Table of Contents
Journal of Allergy
Volume 2013, Article ID 627384, 8 pages
http://dx.doi.org/10.1155/2013/627384
Review Article

Insulin and the Lung: Connecting Asthma and Metabolic Syndrome

1Center of Excellence for Translational Research in Asthma & Lung Disease, CSIR-Institute of Genomics and Integrative Biology, New Delhi 110007, India
2Department of Anesthesiology, Mayo Clinic, Rochester, MN 55905, USA
3Department of Physiology & Biomedical Engineering, Mayo Clinic, Rochester, MN 55905, USA
4Research Center for Prevention and Health, Glostrup University Hospital, Glostrup 2600, Denmark

Received 23 March 2013; Revised 8 August 2013; Accepted 21 August 2013

Academic Editor: Balaram Ghosh

Copyright © 2013 Suchita Singh et al. This is an open access article distributed under the Creative Commons Attribution License, which permits unrestricted use, distribution, and reproduction in any medium, provided the original work is properly cited.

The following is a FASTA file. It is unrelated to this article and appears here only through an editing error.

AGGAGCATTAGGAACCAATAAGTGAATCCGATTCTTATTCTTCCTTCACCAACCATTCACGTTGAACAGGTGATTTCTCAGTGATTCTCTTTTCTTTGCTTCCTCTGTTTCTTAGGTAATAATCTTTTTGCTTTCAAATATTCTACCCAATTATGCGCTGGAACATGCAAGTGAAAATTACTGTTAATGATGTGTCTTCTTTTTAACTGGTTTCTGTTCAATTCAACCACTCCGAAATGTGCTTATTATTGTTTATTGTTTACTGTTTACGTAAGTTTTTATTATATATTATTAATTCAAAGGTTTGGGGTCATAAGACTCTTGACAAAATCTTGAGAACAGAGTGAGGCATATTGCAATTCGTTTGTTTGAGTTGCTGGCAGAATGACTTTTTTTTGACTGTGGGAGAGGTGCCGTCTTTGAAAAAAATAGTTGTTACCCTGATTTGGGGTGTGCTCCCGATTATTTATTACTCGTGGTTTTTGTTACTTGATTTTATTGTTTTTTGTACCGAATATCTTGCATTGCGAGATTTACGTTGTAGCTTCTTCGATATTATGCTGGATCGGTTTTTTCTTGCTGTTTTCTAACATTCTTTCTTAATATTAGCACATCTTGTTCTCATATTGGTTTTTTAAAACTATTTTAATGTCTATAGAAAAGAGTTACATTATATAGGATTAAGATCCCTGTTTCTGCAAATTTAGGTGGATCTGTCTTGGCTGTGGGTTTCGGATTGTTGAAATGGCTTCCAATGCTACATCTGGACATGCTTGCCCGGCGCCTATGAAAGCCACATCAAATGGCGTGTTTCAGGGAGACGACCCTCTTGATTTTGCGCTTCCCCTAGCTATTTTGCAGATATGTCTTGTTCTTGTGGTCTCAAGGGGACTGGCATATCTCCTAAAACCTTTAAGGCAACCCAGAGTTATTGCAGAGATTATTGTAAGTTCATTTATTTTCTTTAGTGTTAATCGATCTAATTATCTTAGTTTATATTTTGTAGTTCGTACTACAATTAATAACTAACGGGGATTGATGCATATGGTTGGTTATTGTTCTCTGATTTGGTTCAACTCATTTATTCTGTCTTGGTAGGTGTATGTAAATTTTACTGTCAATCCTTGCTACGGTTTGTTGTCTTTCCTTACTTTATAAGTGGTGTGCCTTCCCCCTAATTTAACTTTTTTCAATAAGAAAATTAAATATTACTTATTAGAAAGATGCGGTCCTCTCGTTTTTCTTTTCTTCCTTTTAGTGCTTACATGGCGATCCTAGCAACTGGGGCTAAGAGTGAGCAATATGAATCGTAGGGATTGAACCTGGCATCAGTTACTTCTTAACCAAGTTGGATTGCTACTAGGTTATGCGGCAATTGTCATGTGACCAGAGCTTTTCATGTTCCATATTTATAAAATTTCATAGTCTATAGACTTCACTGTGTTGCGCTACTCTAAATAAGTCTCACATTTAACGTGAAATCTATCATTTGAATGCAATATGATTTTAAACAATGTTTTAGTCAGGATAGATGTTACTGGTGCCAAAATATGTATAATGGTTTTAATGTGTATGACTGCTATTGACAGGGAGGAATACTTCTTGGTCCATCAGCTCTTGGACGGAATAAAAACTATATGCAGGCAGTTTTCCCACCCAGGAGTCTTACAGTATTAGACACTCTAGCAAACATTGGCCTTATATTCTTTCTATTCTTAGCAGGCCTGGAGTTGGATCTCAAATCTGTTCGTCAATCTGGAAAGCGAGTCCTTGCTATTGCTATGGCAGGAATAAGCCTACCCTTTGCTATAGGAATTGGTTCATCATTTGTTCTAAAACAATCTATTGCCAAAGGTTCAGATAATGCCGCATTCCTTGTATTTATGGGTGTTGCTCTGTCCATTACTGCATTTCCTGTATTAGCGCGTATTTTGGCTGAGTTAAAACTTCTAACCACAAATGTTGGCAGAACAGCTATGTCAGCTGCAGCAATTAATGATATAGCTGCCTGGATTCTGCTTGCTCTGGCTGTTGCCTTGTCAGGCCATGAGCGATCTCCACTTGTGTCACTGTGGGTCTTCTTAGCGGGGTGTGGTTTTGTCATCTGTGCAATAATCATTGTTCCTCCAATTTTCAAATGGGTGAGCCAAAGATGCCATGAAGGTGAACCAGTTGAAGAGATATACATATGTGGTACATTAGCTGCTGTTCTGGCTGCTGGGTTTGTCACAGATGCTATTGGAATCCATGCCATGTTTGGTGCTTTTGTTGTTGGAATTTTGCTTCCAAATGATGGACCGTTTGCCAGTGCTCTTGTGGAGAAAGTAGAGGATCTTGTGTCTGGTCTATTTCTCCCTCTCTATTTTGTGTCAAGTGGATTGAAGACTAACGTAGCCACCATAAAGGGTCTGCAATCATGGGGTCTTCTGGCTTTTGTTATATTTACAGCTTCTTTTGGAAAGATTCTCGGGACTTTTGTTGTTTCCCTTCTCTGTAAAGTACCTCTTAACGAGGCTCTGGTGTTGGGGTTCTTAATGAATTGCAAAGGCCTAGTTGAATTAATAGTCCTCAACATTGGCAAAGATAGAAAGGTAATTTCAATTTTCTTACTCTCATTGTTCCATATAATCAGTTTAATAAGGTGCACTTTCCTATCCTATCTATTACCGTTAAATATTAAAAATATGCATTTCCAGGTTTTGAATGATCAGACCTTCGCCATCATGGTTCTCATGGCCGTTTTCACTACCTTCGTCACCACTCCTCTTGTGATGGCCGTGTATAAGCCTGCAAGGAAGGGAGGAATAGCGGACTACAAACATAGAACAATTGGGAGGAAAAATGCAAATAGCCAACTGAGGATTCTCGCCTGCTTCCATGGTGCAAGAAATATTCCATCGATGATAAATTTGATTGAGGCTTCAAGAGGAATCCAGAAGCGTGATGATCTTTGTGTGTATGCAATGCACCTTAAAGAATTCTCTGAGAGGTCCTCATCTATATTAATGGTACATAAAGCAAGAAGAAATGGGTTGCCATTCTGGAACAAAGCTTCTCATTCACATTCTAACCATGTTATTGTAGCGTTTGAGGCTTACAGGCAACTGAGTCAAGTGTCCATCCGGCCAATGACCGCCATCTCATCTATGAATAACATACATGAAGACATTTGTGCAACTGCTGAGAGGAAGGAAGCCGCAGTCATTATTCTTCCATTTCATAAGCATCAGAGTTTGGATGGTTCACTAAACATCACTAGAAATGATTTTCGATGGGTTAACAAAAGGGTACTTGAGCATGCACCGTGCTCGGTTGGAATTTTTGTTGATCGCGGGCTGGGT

Abstract

Obesity, metabolic syndrome, and asthma are all rapidly increasing globally. Substantial emerging evidence suggests that these three conditions are epidemiologically and mechanistically linked. Since the link between obesity and asthma appears to extend beyond mechanical pulmonary disadvantage, molecular understanding is necessary. Insulin resistance is a strong, independent risk factor for asthma development, but it is unknown whether a direct effect of insulin on the lung is involved. This review summarizes current knowledge regarding the effect of insulin on cellular components of the lung and highlights the molecular consequences of insulin-related metabolic signaling cascades that could adversely affect lung structure and function. Examples include airway smooth muscle proliferation and contractility and regulatory signaling networks that are associated with asthma. These aspects of insulin signaling provide mechanistic insight into the clinical evidence for the links between obesity, metabolic syndrome, and airway diseases, setting the stage for novel therapeutic avenues targeting these conditions.